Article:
Early humans were adapted to a high potassium diet consisting of foods high in potassium and low in sodium. Although the specific diet varied greatly depending on the location of the tribe, a high potassium to sodium ratio was present in all the diets. We discussed here that prehistoric groups closer to the equator ate food that was higher in plants than those farther from the equator. Also, those in coastal areas differed from those located inland. Despite the differences in the specific foods eaten, a high potassium to sodium ratio was present in each group.
Modern Indigenous Diets Are High Potassium Diets
Modern indigenous peoples have a high potassium diet. Throughout the world those who have had little change in their diet also show a high potassium to sodium ratio. Specifically, those with a ratio over 5 have virtually no prevalence of hypertension. But those who changed their diet to a more modern one have a lower ratio. And they have an prevalence of hypertension proportional to the lowering of the ratio.
One example of an unchanged diet is the diet of the Tarahumara Indians of Mexico before 1979 (1). They had an prevalence of hypertension of less than one percent. And their diet had a very high potassium to sodium ratio. This diet had little meat, and included a great deal of corn and beans. Additionally, the Indians were very physically active and were lean. One of their favorite games was a kickball game in which they ran as much as 200 miles in several days.
And there are other indigenous peoples throughout the world that until the 1960s had had very little change in their diet. This included the Aita of the Solomon Islands, the Yanamamo Indians of Brazil, the natives of Botswana and Kenya, the Eskimos, and the Cuna Indians of Panama. In particular, they all had a low incidence of hypertension. And they all had a diet of high potassium foods.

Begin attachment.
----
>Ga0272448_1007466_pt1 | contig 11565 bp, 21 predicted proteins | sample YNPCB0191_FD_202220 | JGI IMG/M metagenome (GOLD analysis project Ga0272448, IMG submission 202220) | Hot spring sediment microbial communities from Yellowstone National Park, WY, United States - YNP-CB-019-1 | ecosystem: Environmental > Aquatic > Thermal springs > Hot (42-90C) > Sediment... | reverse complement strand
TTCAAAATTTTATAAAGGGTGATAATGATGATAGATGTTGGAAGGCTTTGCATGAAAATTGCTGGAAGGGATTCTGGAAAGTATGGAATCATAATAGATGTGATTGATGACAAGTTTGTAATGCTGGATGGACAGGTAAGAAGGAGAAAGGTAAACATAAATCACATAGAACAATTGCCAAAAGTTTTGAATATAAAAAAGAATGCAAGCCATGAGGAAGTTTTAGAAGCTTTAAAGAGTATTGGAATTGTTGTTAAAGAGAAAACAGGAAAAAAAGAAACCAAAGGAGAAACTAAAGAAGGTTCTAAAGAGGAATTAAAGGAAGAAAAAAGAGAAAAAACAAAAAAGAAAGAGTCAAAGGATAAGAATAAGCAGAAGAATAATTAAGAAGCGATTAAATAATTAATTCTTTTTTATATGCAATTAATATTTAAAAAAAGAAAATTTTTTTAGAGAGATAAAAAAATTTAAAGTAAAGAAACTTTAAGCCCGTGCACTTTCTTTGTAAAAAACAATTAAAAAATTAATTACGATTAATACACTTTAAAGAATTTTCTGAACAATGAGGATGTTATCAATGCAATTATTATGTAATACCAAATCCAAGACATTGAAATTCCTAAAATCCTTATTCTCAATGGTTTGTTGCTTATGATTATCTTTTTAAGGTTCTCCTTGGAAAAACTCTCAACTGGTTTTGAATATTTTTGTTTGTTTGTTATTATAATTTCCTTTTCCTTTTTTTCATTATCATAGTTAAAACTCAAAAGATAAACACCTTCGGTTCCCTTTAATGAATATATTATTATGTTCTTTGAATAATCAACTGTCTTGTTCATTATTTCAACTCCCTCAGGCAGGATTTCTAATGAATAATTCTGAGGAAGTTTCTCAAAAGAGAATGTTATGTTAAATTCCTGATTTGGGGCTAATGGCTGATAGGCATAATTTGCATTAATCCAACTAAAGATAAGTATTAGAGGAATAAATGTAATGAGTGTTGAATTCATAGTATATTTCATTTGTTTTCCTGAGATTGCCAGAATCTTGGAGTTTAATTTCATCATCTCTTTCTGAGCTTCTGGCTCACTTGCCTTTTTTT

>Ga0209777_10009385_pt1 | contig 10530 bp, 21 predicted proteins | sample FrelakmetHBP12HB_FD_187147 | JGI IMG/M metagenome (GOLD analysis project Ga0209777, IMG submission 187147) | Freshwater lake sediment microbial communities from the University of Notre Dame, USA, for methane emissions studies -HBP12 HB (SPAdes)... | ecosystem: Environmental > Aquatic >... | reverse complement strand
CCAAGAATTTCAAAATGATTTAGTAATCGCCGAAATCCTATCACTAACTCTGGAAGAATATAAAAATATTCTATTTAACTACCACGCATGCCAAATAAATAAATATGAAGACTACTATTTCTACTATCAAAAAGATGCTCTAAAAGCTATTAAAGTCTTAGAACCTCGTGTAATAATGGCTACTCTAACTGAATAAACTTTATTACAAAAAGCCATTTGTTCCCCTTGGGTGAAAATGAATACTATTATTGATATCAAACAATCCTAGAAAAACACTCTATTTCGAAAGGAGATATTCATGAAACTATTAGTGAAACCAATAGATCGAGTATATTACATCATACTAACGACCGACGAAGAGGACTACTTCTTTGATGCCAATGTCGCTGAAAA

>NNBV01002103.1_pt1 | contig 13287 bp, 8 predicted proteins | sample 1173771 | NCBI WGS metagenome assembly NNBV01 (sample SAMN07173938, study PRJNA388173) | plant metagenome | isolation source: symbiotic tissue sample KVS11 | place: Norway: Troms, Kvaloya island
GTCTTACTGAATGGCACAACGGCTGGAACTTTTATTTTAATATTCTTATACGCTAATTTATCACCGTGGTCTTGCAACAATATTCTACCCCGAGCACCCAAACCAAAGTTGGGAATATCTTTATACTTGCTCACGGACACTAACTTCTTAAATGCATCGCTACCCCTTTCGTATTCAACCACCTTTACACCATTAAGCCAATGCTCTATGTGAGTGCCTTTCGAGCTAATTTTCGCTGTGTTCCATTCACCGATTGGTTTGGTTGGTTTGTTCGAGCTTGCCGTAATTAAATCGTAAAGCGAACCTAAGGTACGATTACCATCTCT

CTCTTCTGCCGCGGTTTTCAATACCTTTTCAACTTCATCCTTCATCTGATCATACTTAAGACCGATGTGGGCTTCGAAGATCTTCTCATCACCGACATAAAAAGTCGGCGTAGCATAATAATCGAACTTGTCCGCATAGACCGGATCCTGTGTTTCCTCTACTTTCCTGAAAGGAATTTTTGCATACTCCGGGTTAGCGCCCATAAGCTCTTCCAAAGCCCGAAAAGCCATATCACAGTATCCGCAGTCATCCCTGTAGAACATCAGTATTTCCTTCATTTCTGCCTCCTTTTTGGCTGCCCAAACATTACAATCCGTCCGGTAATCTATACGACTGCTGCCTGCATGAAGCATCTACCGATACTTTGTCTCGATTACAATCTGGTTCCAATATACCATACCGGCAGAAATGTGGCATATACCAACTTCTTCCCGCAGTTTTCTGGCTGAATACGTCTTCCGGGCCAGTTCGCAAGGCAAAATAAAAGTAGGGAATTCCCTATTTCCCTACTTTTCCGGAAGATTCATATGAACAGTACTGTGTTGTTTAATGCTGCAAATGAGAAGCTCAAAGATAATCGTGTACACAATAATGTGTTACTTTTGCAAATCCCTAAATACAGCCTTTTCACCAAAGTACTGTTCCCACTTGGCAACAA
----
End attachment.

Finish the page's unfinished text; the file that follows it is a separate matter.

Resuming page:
Change From Traditional Diets Leads To Hypertension
However, this has been changing in the past few decades. It is especially evident in Africa, where the prevalence of hypertension has been rising rapidly. Many tribes living traditionally as their ancestors have been losing members to urban centers. Furthermore, the traditional diets of these members have been shifting to a more modern diet as more and more people move into the city.
In the 1960s the blood pressure of the Bushmen was studied in their traditional rural setting (2). This blood pressure was compared to Bushmen who were no longer in the traditional setting. The average blood pressure of the rural Bushmen was approximately 108/66. However, their more urban counterparts had a higher blood pressure at 122/71.
Also, the increasing percentage of people with hypertension as people age in Western society was absent. There was no change in blood pressure with age in the rural Bushmen. In fact, those over 60 years of age had the same average blood pressure as those 18 to 35 years of age.
Today hypertension is affecting a rapidly increasing percentage of the population of sub-Saharan Africa, as they move into the city and adopt a more Western diet. A recent study (3) contrasts the blood pressure in rural and urban areas of Namibia, Tanzania, Kenya, and Nigeria. The more urban populations have higher systolic and diastolic pressures than those who have remained in rural areas.